And yet here I am, urging you to explore all these wonderful locations around the world as you read the novels inspired by them, and yet I can’t get myself away from the computer and into the alleys and towpaths of this magnificent city on my doorstep.
So, I am determined to do something about it. I need to get reading some novels set in London and lace up my walking shoes.
Having not read a novel set in London for some time I decided to start my London project by taking advantage of a handy podcast provided by the Guardian newspaper. The Guardian is marking 200 years since the birth of Charles Dickens with a whole lot of interesting content, including three podcasts you can download with Dickens related walking tours. The first one takes us into parts of London frequented by Oliver Twist.
So, armed with iPod (downloaded with said podcast and interactive map) and a printout of a rather funky hand-drawn style map, also provided on the Guardian website, I set off. I was hugely excited…I hadn’t done anything like this in London for such a long time.
It was only when I got to the starting point of the tour (near Angel Islington where Oliver would have arrived after walking several days from his workhouse in the country to London) that I realised I hardly had any battery left on my iPod. What a rookie mistake! The whole thing would fall apart without that marvel of Apple technology. All I could do was set off and hope for the best..
It’s just so cool (not geeky at all, I assure you) to walk the streets, passing fast food places, supermarkets and cash machines, while you have someone whispering stories in your ear of life in 19th century London. Everyone else might be struggling with their shopping, while you are learning that in this very spot Oliver met the Artful Dodger, or was brought before the cruel magistrate Mr Fang. I was taken down alleyways, past two hundred year old pubs and outside buildings, some of which I had walked past many times before, with no idea of their significance. I mean I was in complete ignorance that a post office I have lined up at many times was actually the site where young boys were made to walk on a huge treadmill as part of correctional therapy. (Ironically, the area is called ‘Mount Pleasant!)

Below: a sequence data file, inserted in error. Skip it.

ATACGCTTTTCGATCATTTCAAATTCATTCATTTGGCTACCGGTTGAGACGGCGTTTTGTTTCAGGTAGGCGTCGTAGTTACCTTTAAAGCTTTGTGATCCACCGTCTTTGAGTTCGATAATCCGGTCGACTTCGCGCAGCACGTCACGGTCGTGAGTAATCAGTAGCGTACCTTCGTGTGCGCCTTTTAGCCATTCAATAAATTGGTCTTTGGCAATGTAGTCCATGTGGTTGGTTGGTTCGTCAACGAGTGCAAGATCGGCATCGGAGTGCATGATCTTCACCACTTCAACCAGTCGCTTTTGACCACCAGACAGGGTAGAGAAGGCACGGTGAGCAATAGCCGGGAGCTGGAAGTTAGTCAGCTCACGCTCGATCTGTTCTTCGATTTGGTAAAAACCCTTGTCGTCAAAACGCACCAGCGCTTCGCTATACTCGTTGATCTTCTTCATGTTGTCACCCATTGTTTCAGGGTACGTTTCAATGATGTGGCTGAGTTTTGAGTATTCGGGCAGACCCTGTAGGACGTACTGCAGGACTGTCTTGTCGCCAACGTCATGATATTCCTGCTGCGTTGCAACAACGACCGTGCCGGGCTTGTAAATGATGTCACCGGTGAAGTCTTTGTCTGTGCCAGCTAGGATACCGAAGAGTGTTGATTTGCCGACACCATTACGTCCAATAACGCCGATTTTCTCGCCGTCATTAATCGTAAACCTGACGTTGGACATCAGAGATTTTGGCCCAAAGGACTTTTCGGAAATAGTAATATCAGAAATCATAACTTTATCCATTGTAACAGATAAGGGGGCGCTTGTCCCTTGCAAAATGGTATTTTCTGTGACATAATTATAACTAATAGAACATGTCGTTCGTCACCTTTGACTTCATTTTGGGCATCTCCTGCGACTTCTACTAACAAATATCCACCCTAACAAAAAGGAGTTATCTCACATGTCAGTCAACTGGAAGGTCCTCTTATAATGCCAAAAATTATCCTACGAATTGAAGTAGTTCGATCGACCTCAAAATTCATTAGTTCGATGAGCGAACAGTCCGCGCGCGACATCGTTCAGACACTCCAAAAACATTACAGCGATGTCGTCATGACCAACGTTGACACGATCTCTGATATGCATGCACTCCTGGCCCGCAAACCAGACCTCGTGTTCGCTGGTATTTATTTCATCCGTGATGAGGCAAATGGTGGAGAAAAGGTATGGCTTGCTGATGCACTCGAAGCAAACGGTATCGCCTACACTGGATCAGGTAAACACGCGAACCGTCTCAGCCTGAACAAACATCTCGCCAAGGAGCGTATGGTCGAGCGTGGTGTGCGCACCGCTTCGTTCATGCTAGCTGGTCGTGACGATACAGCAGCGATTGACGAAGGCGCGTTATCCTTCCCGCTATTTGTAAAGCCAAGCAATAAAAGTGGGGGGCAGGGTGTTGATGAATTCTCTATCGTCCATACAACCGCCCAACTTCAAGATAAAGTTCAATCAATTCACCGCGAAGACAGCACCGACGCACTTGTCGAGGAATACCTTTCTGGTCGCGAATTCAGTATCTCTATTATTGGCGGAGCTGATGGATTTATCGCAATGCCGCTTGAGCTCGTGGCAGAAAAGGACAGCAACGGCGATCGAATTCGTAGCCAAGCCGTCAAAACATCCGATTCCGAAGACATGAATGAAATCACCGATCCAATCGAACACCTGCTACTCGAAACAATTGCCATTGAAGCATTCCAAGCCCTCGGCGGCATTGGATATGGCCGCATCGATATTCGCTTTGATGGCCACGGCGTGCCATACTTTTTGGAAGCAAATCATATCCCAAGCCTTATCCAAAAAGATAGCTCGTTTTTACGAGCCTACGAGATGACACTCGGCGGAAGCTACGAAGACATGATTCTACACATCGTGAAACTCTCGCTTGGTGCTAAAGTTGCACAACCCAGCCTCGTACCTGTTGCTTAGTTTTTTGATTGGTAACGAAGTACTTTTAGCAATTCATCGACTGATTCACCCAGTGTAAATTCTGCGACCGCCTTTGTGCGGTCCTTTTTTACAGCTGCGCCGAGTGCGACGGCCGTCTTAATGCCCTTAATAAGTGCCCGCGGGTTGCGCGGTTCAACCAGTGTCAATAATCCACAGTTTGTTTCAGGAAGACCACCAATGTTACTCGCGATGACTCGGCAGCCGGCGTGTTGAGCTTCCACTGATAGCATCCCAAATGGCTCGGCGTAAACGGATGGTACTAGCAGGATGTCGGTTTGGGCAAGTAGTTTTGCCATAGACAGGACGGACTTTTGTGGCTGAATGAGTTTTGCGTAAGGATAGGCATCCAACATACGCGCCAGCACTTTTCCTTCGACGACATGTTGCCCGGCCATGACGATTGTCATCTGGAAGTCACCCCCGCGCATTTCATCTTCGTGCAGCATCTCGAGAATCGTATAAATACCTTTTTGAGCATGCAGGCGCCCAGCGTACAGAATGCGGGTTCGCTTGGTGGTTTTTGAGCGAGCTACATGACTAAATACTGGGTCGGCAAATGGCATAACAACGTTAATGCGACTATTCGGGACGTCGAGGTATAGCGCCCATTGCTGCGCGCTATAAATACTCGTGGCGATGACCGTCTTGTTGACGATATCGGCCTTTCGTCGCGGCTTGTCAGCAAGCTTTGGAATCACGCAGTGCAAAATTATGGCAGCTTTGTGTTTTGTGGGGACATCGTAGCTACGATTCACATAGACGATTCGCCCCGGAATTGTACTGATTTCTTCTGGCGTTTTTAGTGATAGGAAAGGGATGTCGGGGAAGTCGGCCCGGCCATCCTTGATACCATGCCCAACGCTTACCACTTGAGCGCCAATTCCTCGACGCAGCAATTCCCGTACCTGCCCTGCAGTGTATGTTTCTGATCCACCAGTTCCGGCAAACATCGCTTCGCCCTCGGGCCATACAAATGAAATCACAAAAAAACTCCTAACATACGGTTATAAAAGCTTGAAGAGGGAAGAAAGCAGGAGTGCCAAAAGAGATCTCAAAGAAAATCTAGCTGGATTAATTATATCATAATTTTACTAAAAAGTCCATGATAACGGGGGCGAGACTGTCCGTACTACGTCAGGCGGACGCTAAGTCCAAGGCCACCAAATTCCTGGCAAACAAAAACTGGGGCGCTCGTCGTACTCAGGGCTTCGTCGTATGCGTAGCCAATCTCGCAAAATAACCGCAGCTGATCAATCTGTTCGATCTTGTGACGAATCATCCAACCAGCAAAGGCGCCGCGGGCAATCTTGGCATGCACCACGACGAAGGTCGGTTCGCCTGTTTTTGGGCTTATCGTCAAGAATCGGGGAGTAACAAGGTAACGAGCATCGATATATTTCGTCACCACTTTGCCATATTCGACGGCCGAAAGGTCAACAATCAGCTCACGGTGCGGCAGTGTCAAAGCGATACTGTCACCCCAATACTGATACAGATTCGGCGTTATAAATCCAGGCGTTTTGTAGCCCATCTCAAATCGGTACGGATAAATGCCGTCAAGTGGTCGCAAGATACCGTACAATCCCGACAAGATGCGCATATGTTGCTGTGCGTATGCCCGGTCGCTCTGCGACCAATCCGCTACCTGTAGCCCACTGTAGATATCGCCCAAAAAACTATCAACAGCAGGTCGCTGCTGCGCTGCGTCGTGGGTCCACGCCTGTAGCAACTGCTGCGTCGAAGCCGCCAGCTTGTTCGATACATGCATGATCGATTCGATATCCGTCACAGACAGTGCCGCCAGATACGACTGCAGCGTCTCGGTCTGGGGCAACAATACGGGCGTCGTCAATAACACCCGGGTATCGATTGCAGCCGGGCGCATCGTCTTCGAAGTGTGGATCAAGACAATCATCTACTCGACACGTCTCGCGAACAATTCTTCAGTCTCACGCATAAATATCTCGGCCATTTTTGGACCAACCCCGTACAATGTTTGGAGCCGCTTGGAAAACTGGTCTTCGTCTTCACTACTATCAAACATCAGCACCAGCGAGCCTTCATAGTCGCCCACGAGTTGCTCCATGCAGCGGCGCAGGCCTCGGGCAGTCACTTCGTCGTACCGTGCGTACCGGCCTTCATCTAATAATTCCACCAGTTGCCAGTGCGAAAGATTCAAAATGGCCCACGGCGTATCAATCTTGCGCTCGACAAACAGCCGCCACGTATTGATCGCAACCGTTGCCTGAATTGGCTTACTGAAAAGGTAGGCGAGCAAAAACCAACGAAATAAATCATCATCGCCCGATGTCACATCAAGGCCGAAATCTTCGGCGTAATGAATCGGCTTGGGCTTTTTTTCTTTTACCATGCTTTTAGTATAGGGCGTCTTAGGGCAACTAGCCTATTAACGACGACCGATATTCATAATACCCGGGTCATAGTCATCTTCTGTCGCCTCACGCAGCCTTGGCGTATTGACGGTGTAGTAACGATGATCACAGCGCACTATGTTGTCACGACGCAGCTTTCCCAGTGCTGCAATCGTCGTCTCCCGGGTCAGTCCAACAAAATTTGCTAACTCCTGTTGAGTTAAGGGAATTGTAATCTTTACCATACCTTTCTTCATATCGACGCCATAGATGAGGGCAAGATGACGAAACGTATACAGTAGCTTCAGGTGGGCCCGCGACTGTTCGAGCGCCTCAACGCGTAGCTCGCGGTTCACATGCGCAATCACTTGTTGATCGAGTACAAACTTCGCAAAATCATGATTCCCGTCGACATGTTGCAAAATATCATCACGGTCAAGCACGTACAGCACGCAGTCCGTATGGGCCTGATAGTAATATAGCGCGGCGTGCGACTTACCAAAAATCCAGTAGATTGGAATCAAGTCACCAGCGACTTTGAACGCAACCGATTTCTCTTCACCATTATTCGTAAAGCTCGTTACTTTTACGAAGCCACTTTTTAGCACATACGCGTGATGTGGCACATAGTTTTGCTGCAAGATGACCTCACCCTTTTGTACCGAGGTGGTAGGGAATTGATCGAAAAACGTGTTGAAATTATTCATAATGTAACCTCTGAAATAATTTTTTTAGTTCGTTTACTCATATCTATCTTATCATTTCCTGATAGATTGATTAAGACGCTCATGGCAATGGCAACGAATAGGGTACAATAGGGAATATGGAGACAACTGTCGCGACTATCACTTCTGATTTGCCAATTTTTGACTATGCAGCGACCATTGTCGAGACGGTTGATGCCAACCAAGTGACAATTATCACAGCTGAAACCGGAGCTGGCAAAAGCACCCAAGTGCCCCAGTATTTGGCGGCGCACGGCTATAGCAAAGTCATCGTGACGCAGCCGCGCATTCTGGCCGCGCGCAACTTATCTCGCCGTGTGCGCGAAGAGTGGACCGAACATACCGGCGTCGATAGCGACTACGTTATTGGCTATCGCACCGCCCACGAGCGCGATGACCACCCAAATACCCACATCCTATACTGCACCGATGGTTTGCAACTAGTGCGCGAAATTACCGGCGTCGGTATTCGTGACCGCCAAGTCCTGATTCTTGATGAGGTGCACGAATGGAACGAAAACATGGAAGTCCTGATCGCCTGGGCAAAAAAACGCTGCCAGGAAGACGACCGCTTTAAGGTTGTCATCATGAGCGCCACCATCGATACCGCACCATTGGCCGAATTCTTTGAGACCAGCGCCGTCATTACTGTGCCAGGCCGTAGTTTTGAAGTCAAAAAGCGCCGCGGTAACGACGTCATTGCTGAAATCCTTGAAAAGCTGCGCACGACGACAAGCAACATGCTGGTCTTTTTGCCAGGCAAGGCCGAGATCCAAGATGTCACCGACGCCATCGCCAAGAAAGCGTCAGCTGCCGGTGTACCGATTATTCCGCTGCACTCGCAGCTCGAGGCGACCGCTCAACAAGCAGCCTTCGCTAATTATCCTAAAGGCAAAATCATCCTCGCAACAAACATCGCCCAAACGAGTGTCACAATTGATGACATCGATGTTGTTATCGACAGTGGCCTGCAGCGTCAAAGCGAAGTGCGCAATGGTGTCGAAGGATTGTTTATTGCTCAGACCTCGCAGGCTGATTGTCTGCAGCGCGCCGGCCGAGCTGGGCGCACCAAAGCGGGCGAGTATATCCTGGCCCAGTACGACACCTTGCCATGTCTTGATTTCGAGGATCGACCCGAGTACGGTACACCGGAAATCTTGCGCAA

The experience wasn’t perfect. Sometimes the directions weren’t entirely clear and I had to back track a few times, which was more stressful than it should have been because I could see the battery life on the iPod slipping away, but all in all, it was a terrific way to spend a couple of hours on a grey, threatening-to-rain kind of afternoon.
I finished up wishing I had time to have a drink in one of the wonderful old pubs on the journey, but feeling worldly and wise with a little bit of that love of London rekindled. Here’s to many more afternoons of wandering…
By the way – I finished with three percent of battery life to spare. Phew!
PS. The Guardian has released its second podcast which takes you to Dickens locations in Rochester, Kent and in part three, it’s back to London for sites relating to David Copperfield. That’s my next mission.
What about you and where you live? Have you ever explored your town or city through a locally set novel? I’d love to hear about it in the comments.
This month we turn to England for our World Party Reading Challenge – and I have to admit that for me, a country like England is more of a challenge than just about any other country we have looked at.
I mean where do you start? There must be hundreds of thousands of novels set in England to choose from.